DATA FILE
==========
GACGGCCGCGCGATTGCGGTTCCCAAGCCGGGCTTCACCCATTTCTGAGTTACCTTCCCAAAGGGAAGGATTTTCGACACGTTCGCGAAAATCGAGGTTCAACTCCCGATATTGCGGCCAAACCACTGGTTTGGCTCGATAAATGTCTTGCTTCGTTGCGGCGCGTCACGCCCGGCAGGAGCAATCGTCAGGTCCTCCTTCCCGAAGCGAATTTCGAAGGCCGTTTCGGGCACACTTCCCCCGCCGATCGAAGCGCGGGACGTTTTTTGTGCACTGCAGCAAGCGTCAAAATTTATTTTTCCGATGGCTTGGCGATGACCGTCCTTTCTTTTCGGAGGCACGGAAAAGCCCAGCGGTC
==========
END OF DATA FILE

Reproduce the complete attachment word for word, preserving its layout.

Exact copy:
GACGGCCGCGCGATTGCGGTTCCCAAGCCGGGCTTCACCCATTTCTGAGTTACCTTCCCAAAGGGAAGGATTTTCGACACGTTCGCGAAAATCGAGGTTCAACTCCCGATATTGCGGCCAAACCACTGGTTTGGCTCGATAAATGTCTTGCTTCGTTGCGGCGCGTCACGCCCGGCAGGAGCAATCGTCAGGTCCTCCTTCCCGAAGCGAATTTCGAAGGCCGTTTCGGGCACACTTCCCCCGCCGATCGAAGCGCGGGACGTTTTTTGTGCACTGCAGCAAGCGTCAAAATTTATTTTTCCGATGGCTTGGCGATGACCGTCCTTTCTTTTCGGAGGCACGGAAAAGCCCAGCGGTC